Politics and media have failed young British Asians, says editor

Paul Owen discovers how 'Eastern Eye' newspaper is trying to offset the negative stereotyping of Muslims
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The Independent Online

Hamant Verma is one of the youngest editors in Britain, but is arguably among the best placed to assess the relationship between the Government and young British Asians. As the editor of Britain's leading Asian newspaper, Eastern Eye, Verma, 27, believes Prime Minister Tony Blair is no longer capable of having the trust of British Muslim youth. "His party may be, but he is not," he says.

"The Government can beat extremists by winning the hearts and minds [of British Muslims], but the trouble is Tony Blair's policies are giving extremists all the ammunition they need," he says. "On the Middle East, Blair did not call for an immediate ceasefire. We went into Iraq on a false premise. We're opening ourselves up to charges of hypocrisy about democracy and human rights, for example [when we associate ourselves with] Guantanamo Bay, where people are incarcerated with no hope of trial. The extremists don't have to work, because the examples are there."

The fact that Muslim politicians felt that they had to go public to get their message across to Blair was also "worrying" for British Asians, says Verma, a Hindu whose ethnic background is Indian and Kenyan. "In my newspaper, we try to encourage young British Muslims to get involved in politics, but if their prime minister is ignoring Muslim MPs' views it is hard for us to get that message across." Verma says he is trying to use Eastern Eye to balance damaging stereotyping in the national press. "We show how bright, confident and vibrant the British Asian community is today - in contrast to the bunch of con men and terrorists that we regularly appear as in the mainstream media." The issue of racial prejudice in British society seems to have drifted off the media agenda altogether.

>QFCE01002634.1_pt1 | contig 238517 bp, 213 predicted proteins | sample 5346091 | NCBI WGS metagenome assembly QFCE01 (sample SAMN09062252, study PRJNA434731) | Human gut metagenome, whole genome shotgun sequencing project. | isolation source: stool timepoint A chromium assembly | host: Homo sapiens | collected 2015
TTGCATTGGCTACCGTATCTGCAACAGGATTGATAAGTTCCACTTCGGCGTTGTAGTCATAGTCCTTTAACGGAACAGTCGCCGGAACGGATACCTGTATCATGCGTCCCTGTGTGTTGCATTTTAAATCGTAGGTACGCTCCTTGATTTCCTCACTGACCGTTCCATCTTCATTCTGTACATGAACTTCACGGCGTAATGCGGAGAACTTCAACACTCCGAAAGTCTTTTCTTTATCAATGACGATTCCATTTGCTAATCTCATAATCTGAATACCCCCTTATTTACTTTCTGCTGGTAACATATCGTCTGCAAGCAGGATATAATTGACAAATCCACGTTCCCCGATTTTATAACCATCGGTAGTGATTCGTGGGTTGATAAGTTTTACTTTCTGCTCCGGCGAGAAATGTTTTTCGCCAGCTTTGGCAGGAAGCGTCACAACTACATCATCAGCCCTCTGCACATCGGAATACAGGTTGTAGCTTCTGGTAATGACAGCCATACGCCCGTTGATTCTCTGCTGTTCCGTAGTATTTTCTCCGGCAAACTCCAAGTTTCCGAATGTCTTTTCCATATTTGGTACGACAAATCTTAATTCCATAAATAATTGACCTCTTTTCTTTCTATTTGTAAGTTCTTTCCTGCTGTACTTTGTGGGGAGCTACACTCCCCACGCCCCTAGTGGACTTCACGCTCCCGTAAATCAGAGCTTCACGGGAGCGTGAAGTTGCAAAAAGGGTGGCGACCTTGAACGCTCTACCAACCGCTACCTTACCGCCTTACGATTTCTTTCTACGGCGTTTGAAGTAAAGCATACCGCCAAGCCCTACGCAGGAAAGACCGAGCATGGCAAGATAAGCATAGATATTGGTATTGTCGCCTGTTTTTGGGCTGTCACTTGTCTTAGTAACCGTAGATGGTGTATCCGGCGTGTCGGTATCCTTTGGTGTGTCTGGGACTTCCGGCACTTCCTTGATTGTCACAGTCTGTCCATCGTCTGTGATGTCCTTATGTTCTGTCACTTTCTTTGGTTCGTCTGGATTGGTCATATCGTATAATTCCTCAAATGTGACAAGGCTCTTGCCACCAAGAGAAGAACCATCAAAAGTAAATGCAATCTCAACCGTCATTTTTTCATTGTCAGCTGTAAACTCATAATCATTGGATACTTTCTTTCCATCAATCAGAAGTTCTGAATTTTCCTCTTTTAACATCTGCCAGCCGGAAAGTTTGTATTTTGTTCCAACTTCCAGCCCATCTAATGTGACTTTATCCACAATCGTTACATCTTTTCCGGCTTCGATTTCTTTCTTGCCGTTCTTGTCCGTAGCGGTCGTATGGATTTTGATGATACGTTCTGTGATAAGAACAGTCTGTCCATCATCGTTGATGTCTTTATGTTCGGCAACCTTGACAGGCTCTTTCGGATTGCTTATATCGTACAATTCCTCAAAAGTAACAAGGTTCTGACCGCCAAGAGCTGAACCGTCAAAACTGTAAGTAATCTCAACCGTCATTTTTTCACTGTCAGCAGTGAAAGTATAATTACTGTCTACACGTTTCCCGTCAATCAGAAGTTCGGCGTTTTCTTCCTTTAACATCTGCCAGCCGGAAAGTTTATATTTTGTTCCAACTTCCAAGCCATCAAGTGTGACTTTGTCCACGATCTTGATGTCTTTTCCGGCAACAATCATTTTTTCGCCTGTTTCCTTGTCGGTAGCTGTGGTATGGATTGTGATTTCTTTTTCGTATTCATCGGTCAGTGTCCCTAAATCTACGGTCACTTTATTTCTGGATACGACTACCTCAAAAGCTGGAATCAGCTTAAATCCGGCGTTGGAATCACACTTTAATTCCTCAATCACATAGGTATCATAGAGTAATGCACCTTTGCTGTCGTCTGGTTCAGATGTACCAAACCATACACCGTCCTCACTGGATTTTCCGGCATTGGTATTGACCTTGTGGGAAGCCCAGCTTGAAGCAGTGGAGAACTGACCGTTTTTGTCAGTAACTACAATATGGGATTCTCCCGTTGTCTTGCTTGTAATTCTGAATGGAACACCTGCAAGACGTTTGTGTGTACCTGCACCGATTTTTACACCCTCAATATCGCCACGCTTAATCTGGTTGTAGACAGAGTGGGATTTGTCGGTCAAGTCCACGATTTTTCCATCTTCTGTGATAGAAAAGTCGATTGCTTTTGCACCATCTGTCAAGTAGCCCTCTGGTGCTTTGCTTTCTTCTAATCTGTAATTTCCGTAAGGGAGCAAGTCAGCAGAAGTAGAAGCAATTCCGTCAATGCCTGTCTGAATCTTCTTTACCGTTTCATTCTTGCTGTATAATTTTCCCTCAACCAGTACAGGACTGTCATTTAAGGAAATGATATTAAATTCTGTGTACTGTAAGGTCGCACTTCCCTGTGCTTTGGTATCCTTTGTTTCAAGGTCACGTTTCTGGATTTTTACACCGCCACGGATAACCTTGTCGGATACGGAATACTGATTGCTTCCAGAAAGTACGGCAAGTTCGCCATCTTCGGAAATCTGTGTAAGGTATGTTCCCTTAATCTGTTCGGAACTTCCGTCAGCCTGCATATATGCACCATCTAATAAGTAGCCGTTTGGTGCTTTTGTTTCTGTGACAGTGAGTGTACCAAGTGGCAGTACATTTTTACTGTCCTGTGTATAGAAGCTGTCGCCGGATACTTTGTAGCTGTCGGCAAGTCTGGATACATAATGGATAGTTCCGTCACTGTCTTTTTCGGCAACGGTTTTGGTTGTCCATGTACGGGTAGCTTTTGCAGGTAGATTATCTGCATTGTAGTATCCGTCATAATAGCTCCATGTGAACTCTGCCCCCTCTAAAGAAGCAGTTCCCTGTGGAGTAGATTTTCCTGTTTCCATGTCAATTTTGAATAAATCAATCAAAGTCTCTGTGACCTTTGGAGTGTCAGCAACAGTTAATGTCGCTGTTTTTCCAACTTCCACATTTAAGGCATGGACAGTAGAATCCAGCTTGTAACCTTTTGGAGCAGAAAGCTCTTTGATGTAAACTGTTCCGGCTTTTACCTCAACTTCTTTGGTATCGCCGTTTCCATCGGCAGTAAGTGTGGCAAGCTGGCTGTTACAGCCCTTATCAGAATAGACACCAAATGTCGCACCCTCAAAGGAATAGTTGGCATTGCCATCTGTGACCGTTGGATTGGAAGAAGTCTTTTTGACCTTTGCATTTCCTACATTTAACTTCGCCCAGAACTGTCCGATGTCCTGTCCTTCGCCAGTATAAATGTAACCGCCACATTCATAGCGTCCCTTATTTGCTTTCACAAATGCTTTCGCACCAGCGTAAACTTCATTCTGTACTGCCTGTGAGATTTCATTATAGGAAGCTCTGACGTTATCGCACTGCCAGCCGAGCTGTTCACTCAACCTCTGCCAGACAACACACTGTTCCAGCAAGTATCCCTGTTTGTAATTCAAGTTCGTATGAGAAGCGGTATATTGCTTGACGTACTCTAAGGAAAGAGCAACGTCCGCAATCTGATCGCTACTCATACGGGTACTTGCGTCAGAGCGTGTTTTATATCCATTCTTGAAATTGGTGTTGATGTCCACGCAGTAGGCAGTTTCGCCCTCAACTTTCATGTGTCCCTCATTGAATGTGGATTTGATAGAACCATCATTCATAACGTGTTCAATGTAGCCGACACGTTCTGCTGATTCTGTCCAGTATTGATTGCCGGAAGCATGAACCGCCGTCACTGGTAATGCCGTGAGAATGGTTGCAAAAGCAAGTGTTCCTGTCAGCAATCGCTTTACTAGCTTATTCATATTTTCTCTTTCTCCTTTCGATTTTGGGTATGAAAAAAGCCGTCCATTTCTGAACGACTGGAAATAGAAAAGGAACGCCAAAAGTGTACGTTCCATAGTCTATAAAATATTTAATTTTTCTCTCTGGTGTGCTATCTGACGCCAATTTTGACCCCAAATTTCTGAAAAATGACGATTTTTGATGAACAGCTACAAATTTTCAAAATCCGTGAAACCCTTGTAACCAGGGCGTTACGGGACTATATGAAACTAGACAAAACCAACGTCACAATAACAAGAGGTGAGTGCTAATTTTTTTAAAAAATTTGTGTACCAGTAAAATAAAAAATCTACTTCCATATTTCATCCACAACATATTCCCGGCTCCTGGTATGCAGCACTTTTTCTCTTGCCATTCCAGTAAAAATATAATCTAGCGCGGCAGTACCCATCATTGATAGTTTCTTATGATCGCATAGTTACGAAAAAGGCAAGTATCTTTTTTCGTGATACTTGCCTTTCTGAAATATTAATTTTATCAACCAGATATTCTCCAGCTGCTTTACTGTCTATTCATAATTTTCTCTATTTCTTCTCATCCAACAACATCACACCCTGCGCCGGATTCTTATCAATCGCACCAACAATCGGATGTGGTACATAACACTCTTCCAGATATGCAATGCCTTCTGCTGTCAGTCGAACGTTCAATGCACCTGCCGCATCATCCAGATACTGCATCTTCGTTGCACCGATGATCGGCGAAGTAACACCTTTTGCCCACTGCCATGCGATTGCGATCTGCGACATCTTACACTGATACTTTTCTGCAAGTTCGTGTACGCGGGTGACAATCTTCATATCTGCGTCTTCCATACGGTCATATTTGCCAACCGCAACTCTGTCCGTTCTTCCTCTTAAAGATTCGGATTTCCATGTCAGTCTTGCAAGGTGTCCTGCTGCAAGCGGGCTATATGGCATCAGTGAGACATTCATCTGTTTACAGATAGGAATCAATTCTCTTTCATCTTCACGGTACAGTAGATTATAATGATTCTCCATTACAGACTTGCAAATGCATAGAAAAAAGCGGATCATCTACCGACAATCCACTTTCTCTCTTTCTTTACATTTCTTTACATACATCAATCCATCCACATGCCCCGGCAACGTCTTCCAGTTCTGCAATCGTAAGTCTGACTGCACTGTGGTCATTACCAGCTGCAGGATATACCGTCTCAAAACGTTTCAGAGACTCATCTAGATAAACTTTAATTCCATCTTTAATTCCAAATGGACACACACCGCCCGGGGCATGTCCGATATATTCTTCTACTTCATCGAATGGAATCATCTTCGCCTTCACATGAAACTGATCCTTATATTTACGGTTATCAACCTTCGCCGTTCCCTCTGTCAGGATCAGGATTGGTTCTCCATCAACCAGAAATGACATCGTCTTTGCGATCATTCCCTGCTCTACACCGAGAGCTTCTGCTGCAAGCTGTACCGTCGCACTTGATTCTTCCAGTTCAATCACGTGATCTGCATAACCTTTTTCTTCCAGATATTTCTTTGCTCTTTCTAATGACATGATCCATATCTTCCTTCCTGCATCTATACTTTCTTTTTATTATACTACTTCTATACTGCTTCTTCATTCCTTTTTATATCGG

"No other paper is talking about racism. That's why I commissioned a survey after the Zahid Mubarek inquiry, which showed how British Asians fear racism more in their everyday lives today than 10 years ago. We must publish stories such as Usman Ali, a married father of three from east London, who was caged for five days, and later released, on the basis that a terror suspect had his phone number in his diary. Eastern Eye is an anti-racism newspaper at heart."

Verma praises The Independent, The Guardian and the Daily Mirror for their coverage of Islamic extremism, and says: "The broadsheets tend to cover it well, because they cover foreign news. But if you're picking up the big-selling tabloids, they don't, so how's the reader of The Sun supposed to appreciate the importance of foreign policy?"

But he criticises all mainstream papers for "a habit of printing everything the security services tell them", leading to reports claiming that there were hundreds of al-Qa'ida suspects at large in Britain. "Are there really 500 al-Qa'ida suspects in this country?" he asks. "If I walk down Brick Lane [the predominantly Asian area of east London], will I see them?" Asians only ever appear in newspapers in stories about "terrorism, con men or people living in a tree in India - oddball stories", Verma claimed. There is also a dearth of Asian bylines.